a courageous front


Yet another day on the cancer roller-coaster, though not quite in the way I might have anticipated.  December 1:  the diagnosis anniversary is nigh.  Thursday, 12/3, is really my own personal D-Day, even though it does not signify the day I was diagnosed (that came two days later.)  It’s the day I sat down with Dr. Chu for the first time  and listened to her grimly pronounce that she would not be able to tell for certain about the nature of my tumor  – or if it had spread – until she opened me up.  Nevertheless, it’s the day that I knew I had cancer.

There was no doubt in my mind.  That was the moment.  I knew even before I arrived at the office.  That morning, I woke up with screaming abdominal pain, and when I sat on the toilet, straining to move my bowels, I passed out.  I was standing at the edge of the precipice, and I knew it.  I didn’t need an oncologist to tell me what was wrong with me.

So D-Day is Thursday, and by any logical measure, it would make sense for me to be feeling a bit off, replaying the moments right before my life changed forever, in a kind of slow-motion re-animation.  I distinctly remember going through that at this time last year.  I remember slowly giving way as the day wore on – fighting back the tides of anger and sadness until I could hold them no longer.  I rushed out of work at 3 o’clock, passing one of my bosses on the way, fighting back tears, and cried on the train the whole way home.

Who knows.  Maybe the same thing will happen later this week.  But right now, I doubt it.  Right now, I am drinking cheap red wine and thinking a little bit about Obama and Afghanistan and listening to the Beatles’ “Long, Long, Long,” and I feel like the Pied Piper of Young Adult Cancer.  I am paying it forward.  I am shining a light, doing what I can to help others who are going through some version of the nightmare which I endured, and it feels amazing.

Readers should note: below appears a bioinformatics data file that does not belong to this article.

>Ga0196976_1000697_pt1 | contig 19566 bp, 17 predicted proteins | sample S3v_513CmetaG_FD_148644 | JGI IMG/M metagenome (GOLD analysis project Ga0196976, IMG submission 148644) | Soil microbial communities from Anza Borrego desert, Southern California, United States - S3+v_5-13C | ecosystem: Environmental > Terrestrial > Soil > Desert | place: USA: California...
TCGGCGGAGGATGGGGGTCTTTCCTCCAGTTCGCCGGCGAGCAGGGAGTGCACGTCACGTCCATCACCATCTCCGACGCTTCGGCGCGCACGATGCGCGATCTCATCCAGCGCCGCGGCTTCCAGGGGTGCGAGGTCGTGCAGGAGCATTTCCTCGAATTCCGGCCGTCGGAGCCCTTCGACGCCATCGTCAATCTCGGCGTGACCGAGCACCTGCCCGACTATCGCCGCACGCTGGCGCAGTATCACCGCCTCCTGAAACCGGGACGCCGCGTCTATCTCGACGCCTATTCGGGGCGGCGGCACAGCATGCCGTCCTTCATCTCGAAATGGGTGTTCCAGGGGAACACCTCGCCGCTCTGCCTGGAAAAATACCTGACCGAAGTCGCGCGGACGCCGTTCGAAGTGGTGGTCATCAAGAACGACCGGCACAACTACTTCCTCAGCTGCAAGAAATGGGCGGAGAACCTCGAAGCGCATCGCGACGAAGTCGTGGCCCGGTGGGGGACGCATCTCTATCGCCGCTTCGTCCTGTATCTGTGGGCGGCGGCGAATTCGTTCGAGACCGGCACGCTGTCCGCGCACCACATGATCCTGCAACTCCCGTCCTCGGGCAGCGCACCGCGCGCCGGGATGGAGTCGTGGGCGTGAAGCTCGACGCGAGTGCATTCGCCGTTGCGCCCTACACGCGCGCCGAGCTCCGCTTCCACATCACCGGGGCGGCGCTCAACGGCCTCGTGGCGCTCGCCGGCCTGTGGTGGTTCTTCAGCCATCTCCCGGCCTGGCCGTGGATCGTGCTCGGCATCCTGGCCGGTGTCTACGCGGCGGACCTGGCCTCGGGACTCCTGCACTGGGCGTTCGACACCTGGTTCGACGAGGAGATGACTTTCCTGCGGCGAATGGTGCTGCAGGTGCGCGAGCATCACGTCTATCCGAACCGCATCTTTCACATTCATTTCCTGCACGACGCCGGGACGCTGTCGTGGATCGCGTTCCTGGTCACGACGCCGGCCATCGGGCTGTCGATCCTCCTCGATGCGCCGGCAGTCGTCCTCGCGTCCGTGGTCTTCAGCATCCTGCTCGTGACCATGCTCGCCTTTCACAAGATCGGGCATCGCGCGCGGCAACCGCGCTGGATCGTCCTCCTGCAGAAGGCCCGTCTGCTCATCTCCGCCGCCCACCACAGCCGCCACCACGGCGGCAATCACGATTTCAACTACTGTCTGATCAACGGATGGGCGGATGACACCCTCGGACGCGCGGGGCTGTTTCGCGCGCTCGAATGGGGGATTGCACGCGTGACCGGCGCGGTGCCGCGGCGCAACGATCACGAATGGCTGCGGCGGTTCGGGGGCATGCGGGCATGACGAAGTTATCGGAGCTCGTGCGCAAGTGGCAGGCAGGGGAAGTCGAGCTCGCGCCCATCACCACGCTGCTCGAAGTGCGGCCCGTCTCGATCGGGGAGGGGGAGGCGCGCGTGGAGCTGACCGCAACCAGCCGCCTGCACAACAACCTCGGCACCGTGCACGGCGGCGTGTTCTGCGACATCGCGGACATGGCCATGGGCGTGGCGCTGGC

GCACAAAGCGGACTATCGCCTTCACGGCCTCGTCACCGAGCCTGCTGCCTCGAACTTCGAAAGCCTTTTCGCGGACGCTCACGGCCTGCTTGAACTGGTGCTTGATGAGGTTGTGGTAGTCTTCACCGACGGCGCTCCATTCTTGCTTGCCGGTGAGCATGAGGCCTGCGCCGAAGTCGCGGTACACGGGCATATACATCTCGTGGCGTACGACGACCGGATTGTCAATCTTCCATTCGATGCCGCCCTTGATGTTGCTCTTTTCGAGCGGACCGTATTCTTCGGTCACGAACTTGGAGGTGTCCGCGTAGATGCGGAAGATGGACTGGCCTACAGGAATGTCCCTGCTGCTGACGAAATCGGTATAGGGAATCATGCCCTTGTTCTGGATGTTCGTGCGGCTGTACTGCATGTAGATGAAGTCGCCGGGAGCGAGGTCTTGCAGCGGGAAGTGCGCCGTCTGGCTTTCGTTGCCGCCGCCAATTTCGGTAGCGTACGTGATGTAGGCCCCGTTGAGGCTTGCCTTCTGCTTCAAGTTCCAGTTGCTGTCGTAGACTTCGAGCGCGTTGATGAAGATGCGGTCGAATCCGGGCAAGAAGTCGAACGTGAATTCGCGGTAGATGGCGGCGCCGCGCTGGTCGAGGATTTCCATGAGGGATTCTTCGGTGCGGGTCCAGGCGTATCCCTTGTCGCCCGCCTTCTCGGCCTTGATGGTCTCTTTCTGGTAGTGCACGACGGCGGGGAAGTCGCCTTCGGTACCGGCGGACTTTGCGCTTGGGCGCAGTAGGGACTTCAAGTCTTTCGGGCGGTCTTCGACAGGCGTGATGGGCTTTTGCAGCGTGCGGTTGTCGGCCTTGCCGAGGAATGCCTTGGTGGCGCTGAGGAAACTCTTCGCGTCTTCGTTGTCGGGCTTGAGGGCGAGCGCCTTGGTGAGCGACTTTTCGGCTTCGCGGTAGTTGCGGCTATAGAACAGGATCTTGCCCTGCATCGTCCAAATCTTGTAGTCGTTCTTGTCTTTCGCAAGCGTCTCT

Today contained a bit of classic cancer-induced emotional whiplash:  one moment, I was learning from a friend that despite a course of drugs for a recurrence of her cancer, a new tumor has been discovered.  Hearing this, plain old rage constricted my heart.  A short while later, I was on the phone with another young woman, who reached out to me through a mutual friend, learning of her recent ovarian cancer diagnosis, just five months after she’d finished treatment for breast cancer.  We talked for half an hour, swapping stories and diagnoses.  Her story, too, broke my heart a bit.  Still, it was remarkable to see, once again, how the common experience of cancer fosters such powerful, instantaneous connections between complete strangers.

It’s a fine line, a delicate balance, reaching out and into the lives of people whose entire world has been turned upside down by this disease.  I want  so much to be able to alleviate the fear and uncertainty and sense of isolation that I suspect most people battling cancer face, but I recognize the limits that exist.  I just have to trust my own instincts (as my husband so often reminds me) and the people with whom I am connecting.  But what I do know is that all of us together, sharing, uniting and gathering strength from one another, form a courageous front indeed.

I am not so naive as to think that our energy alone is going to cure this disease.  The science, the medicine, the screwed up biology – all of that is beyond me, and there are undoubtedly years to go before this evil disease is eradicated forever.  But I have to believe – I DO believe – that the simple act of forming connections with other patients and survivors, of finding the courage to talk about our experiences, and letting the world know the realities that we have faced, is a vital step toward that end.

So here’s to all of us – to those of us struggling to reach out of our own personal darkness while in the grip of active disease and treatment and recurrence.  To those of us just emerging from that darkness, learning to live again.  And to those of us who are ready to put on the gloves, or pick up the (virtual) pen, and fight with everything we have.  For regardless of where we are in our journey, we are indomitable, every one.

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